These were completed in 1848:
"The collection of four Government buildings shown on the 1845 plan was replaced by one large building, constructed from 1847 to 1848. This was situated to the south of the Heard and Co. building and had its main façade to the west. The foundation stone was laid on 24th February 1847 and was completed the following year at a cost of £14,39327. The building was referred to as the ‘Government Offices, St. John’s Place’ and the departments housed in it included the Colonial Secretary’s Department and the Council Chamber on the first floor and the Public Works Department (PWD) on the ground floor."
page 71 http://www.amo.gov.hk/form/research_CGO_e.pdf
If I were to only associate the photo of the relevant building, then we would not be able to enjoy the "then-and-now" photos a la HKMan on Flickr -through the generations. I'm not sure how you want to handle this David.
One of the many ideas for "things to do" is to add an automatic then-and-now, or possibly a timeline. So if you look at a location you'll see a timeline of buildings that have been on that spot, and a mini-gallery for each one. Of course that doesn't work if the photos are linked to every version of the building, which is another reason to only link a photo to Places that are visible in the photo.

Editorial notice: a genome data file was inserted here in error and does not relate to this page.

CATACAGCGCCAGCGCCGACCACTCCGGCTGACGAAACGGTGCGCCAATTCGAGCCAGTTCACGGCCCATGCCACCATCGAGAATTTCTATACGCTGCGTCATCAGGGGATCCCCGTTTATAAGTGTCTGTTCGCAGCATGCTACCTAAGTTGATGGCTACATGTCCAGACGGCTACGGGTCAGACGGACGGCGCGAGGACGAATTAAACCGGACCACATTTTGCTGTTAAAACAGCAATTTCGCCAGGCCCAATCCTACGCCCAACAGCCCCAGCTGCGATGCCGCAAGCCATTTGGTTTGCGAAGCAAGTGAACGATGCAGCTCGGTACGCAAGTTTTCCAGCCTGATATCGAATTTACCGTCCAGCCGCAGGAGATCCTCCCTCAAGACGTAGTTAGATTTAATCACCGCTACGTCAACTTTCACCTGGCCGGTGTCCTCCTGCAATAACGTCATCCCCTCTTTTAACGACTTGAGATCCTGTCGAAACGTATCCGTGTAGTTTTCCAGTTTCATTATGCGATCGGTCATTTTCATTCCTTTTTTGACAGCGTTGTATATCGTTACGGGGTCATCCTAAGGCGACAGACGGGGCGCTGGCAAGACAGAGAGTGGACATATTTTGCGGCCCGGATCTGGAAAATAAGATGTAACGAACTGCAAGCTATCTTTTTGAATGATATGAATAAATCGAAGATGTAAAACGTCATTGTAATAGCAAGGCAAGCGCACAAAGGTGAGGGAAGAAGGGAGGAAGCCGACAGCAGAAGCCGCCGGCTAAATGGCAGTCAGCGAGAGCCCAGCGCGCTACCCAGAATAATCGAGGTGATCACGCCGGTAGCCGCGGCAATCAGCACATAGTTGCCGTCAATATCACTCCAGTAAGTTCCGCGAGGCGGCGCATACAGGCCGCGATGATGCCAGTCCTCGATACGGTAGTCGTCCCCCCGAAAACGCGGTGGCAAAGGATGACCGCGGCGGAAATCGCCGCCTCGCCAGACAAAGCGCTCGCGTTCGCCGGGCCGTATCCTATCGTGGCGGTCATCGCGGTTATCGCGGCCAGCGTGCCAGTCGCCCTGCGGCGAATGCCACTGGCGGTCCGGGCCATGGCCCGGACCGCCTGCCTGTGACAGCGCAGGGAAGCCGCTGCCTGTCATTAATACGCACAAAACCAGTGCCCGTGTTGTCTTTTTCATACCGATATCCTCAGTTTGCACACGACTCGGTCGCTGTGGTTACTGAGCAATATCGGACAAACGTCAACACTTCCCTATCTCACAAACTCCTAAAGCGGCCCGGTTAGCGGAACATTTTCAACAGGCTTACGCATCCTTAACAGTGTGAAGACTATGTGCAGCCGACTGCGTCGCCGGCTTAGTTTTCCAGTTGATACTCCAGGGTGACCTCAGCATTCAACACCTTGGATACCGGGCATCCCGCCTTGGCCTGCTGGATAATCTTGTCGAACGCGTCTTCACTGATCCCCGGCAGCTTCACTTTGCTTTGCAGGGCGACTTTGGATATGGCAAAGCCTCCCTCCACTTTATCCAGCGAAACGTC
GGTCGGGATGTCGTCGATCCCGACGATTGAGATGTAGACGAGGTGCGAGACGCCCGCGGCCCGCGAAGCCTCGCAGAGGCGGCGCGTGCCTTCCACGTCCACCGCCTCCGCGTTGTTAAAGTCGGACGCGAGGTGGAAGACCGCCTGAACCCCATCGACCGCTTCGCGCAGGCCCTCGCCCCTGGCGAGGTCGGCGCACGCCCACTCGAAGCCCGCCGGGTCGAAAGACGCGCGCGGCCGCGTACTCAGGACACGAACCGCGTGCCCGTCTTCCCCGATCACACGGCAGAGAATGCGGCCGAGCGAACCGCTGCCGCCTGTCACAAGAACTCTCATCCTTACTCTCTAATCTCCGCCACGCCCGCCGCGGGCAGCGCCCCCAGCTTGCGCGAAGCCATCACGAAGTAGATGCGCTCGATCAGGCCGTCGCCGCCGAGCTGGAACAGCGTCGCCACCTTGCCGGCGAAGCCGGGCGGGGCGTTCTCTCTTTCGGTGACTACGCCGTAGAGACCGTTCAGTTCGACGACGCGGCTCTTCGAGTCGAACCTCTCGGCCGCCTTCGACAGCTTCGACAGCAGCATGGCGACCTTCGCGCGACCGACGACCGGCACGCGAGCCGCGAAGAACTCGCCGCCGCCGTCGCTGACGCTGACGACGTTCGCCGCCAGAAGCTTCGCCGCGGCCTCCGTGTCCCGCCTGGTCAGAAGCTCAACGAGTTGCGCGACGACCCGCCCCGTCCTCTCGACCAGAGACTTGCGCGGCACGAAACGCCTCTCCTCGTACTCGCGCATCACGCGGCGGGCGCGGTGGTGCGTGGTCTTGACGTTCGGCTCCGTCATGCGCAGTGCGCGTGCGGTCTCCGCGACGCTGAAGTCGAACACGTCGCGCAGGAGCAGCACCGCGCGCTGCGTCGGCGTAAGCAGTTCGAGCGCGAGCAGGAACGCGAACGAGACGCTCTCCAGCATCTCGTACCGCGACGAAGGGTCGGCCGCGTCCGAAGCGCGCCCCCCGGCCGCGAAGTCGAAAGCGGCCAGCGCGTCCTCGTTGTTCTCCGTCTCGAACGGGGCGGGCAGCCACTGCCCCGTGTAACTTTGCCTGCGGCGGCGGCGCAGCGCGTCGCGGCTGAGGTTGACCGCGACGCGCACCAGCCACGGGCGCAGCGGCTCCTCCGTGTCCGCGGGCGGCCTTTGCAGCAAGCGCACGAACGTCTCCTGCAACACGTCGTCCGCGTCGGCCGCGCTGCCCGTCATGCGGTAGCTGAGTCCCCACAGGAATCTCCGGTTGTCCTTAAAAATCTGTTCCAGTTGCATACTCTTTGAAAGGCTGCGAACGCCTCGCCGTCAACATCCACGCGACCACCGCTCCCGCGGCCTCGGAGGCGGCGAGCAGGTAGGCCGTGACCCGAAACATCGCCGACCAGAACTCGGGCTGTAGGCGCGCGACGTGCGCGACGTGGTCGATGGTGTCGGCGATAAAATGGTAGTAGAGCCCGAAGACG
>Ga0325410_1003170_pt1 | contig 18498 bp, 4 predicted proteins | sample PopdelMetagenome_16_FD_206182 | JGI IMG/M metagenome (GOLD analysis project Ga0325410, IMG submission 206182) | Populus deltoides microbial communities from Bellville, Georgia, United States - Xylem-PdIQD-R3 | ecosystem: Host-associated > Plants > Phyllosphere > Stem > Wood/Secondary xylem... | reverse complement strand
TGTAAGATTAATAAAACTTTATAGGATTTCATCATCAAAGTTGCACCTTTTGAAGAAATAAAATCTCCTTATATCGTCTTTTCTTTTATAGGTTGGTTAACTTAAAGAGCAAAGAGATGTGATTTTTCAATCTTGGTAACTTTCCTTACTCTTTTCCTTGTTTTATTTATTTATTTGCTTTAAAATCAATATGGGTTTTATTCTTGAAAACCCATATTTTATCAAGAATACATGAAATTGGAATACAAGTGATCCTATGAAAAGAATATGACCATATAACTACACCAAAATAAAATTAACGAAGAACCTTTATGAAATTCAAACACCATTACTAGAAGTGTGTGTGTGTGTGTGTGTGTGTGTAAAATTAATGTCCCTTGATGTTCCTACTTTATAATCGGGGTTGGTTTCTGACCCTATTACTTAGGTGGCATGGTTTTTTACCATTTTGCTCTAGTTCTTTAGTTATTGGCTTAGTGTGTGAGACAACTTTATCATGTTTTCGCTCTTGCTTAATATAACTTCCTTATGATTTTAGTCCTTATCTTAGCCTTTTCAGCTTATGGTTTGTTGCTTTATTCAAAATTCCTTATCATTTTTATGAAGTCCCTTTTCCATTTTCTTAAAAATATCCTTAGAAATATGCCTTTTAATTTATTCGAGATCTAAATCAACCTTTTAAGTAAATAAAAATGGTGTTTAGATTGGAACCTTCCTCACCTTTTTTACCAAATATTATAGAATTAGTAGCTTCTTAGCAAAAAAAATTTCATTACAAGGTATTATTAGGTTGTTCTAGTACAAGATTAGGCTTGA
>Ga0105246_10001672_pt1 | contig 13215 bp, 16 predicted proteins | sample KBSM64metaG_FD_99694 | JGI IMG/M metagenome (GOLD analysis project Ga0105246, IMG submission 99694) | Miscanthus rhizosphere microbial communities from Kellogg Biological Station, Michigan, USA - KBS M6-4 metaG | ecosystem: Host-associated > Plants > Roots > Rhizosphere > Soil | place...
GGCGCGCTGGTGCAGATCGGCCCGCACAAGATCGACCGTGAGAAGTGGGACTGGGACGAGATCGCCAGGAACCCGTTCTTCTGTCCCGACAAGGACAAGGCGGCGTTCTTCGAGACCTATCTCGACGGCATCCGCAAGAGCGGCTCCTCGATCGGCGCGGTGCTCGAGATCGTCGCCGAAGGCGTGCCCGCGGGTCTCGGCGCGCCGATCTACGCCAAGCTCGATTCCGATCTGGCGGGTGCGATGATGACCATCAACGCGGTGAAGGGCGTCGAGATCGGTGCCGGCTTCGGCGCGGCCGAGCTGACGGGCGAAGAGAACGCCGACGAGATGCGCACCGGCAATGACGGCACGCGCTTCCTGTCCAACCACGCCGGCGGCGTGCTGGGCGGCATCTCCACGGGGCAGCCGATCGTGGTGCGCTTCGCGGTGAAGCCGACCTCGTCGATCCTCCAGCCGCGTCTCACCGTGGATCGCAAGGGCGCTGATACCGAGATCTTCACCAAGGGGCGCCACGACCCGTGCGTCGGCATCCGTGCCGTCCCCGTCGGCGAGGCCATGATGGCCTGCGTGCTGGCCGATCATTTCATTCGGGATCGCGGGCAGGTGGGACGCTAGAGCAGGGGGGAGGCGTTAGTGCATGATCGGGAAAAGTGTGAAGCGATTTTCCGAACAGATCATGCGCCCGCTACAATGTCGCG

But as you point out, then we miss the then-and-now comparisons, which we all enjoy seeing. The current gwuloish way to handle this is to edit the place for the current CGO Offices, and fill in its 'Previous place(s) at this location:' with this, older Place.
Then someone looking at this page who wonders what the area looks like now can click the "Later at this location" link that will appear in the right column. That will take them to the current Place and the newer photo. Easier to do than explain!
Or if you see two photos like these from a similar viewpoint, you might just want to highlight the similarity in a comment:
Hopefully that makes sense - but let me know if it doesn't. I know all these extra fields to fill in can seem like too much 'jumping through hoops' when we often just want to post up a photo for others to see. But the extra work pays off in the long term. It builds strong foundations that we can use to make it easier for new visitors to find related information, however they start their visit to Gwulo.com.
According to the website below, this building was used by the Kempeitai (Gendarmes) during the occupation, and many people believed that ghosts (presumably of their victims) could be seen here and at the Supreme Court Building (the main Kempeitai HQ):
China Mail 27 August 1954
Workmen unearthed the foundation stone of the original building which had been demolished in 1954. A bronze plaque in florid characters indicated the foundation stone was laid on _?_th day of February, 1847 by Governor Davis with Major Aldrich, Commanding Royal Engineer in attendance.
Click on your area of interest to choose from over 17,000 pages about old Hong Kong:
Or choose a popular article:
A timeline of Places at this site.
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